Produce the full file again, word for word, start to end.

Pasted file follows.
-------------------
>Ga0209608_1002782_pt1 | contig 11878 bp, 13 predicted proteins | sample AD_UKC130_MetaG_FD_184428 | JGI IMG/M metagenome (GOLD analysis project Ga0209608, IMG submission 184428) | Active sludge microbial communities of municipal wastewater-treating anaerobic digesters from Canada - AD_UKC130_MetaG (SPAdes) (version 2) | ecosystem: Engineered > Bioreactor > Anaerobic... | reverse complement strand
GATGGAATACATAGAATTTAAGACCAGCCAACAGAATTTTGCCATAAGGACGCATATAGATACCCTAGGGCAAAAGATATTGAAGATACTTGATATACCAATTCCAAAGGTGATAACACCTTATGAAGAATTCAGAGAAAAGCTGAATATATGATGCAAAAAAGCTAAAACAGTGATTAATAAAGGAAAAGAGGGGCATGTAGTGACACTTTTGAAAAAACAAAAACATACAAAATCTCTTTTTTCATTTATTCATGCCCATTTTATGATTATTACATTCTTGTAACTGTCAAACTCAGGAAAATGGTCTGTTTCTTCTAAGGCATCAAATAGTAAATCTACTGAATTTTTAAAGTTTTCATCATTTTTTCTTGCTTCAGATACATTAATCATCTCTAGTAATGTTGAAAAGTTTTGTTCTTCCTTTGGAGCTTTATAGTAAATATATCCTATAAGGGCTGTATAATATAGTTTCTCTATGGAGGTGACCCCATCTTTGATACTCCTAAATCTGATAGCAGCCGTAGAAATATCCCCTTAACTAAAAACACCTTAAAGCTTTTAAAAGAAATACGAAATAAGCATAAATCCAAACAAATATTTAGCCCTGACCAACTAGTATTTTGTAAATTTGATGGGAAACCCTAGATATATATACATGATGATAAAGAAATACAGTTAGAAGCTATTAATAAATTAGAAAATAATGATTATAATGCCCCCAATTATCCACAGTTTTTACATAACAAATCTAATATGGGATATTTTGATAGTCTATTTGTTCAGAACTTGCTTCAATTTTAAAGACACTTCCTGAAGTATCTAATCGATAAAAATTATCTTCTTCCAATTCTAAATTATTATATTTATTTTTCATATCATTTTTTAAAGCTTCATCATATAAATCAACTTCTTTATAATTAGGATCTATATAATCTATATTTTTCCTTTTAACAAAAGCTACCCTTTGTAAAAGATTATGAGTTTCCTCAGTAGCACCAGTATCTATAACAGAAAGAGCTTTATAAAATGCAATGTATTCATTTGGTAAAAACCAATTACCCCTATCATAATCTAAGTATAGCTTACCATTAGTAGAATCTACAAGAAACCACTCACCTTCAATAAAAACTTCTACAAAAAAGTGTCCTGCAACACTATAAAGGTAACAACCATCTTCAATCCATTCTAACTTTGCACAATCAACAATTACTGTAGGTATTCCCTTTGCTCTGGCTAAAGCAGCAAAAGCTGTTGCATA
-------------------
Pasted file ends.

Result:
>Ga0209608_1002782_pt1 | contig 11878 bp, 13 predicted proteins | sample AD_UKC130_MetaG_FD_184428 | JGI IMG/M metagenome (GOLD analysis project Ga0209608, IMG submission 184428) | Active sludge microbial communities of municipal wastewater-treating anaerobic digesters from Canada - AD_UKC130_MetaG (SPAdes) (version 2) | ecosystem: Engineered > Bioreactor > Anaerobic... | reverse complement strand
GATGGAATACATAGAATTTAAGACCAGCCAACAGAATTTTGCCATAAGGACGCATATAGATACCCTAGGGCAAAAGATATTGAAGATACTTGATATACCAATTCCAAAGGTGATAACACCTTATGAAGAATTCAGAGAAAAGCTGAATATATGATGCAAAAAAGCTAAAACAGTGATTAATAAAGGAAAAGAGGGGCATGTAGTGACACTTTTGAAAAAACAAAAACATACAAAATCTCTTTTTTCATTTATTCATGCCCATTTTATGATTATTACATTCTTGTAACTGTCAAACTCAGGAAAATGGTCTGTTTCTTCTAAGGCATCAAATAGTAAATCTACTGAATTTTTAAAGTTTTCATCATTTTTTCTTGCTTCAGATACATTAATCATCTCTAGTAATGTTGAAAAGTTTTGTTCTTCCTTTGGAGCTTTATAGTAAATATATCCTATAAGGGCTGTATAATATAGTTTCTCTATGGAGGTGACCCCATCTTTGATACTCCTAAATCTGATAGCAGCCGTAGAAATATCCCCTTAACTAAAAACACCTTAAAGCTTTTAAAAGAAATACGAAATAAGCATAAATCCAAACAAATATTTAGCCCTGACCAACTAGTATTTTGTAAATTTGATGGGAAACCCTAGATATATATACATGATGATAAAGAAATACAGTTAGAAGCTATTAATAAATTAGAAAATAATGATTATAATGCCCCCAATTATCCACAGTTTTTACATAACAAATCTAATATGGGATATTTTGATAGTCTATTTGTTCAGAACTTGCTTCAATTTTAAAGACACTTCCTGAAGTATCTAATCGATAAAAATTATCTTCTTCCAATTCTAAATTATTATATTTATTTTTCATATCATTTTTTAAAGCTTCATCATATAAATCAACTTCTTTATAATTAGGATCTATATAATCTATATTTTTCCTTTTAACAAAAGCTACCCTTTGTAAAAGATTATGAGTTTCCTCAGTAGCACCAGTATCTATAACAGAAAGAGCTTTATAAAATGCAATGTATTCATTTGGTAAAAACCAATTACCCCTATCATAATCTAAGTATAGCTTACCATTAGTAGAATCTACAAGAAACCACTCACCTTCAATAAAAACTTCTACAAAAAAGTGTCCTGCAACACTATAAAGGTAACAACCATCTTCAATCCATTCTAACTTTGCACAATCAACAATTACTGTAGGTATTCCCTTTGCTCTGGCTAAAGCAGCAAAAGCTGTTGCATA